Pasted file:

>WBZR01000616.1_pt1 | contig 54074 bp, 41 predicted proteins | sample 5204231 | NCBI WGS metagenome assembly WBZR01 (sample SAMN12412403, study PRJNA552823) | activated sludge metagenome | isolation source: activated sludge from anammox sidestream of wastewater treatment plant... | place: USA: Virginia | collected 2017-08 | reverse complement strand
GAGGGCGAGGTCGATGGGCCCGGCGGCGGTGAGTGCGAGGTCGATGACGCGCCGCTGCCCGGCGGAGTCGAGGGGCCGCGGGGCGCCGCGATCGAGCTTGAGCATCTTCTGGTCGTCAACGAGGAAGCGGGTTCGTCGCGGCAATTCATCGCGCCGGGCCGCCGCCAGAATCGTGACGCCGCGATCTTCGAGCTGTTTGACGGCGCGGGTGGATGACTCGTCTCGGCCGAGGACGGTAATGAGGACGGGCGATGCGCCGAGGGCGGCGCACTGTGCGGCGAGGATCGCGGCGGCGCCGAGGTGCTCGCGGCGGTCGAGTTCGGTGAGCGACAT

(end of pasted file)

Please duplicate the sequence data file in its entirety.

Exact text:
>WBZR01000616.1_pt1 | contig 54074 bp, 41 predicted proteins | sample 5204231 | NCBI WGS metagenome assembly WBZR01 (sample SAMN12412403, study PRJNA552823) | activated sludge metagenome | isolation source: activated sludge from anammox sidestream of wastewater treatment plant... | place: USA: Virginia | collected 2017-08 | reverse complement strand
GAGGGCGAGGTCGATGGGCCCGGCGGCGGTGAGTGCGAGGTCGATGACGCGCCGCTGCCCGGCGGAGTCGAGGGGCCGCGGGGCGCCGCGATCGAGCTTGAGCATCTTCTGGTCGTCAACGAGGAAGCGGGTTCGTCGCGGCAATTCATCGCGCCGGGCCGCCGCCAGAATCGTGACGCCGCGATCTTCGAGCTGTTTGACGGCGCGGGTGGATGACTCGTCTCGGCCGAGGACGGTAATGAGGACGGGCGATGCGCCGAGGGCGGCGCACTGTGCGGCGAGGATCGCGGCGGCGCCGAGGTGCTCGCGGCGGTCGAGTTCGGTGAGCGACAT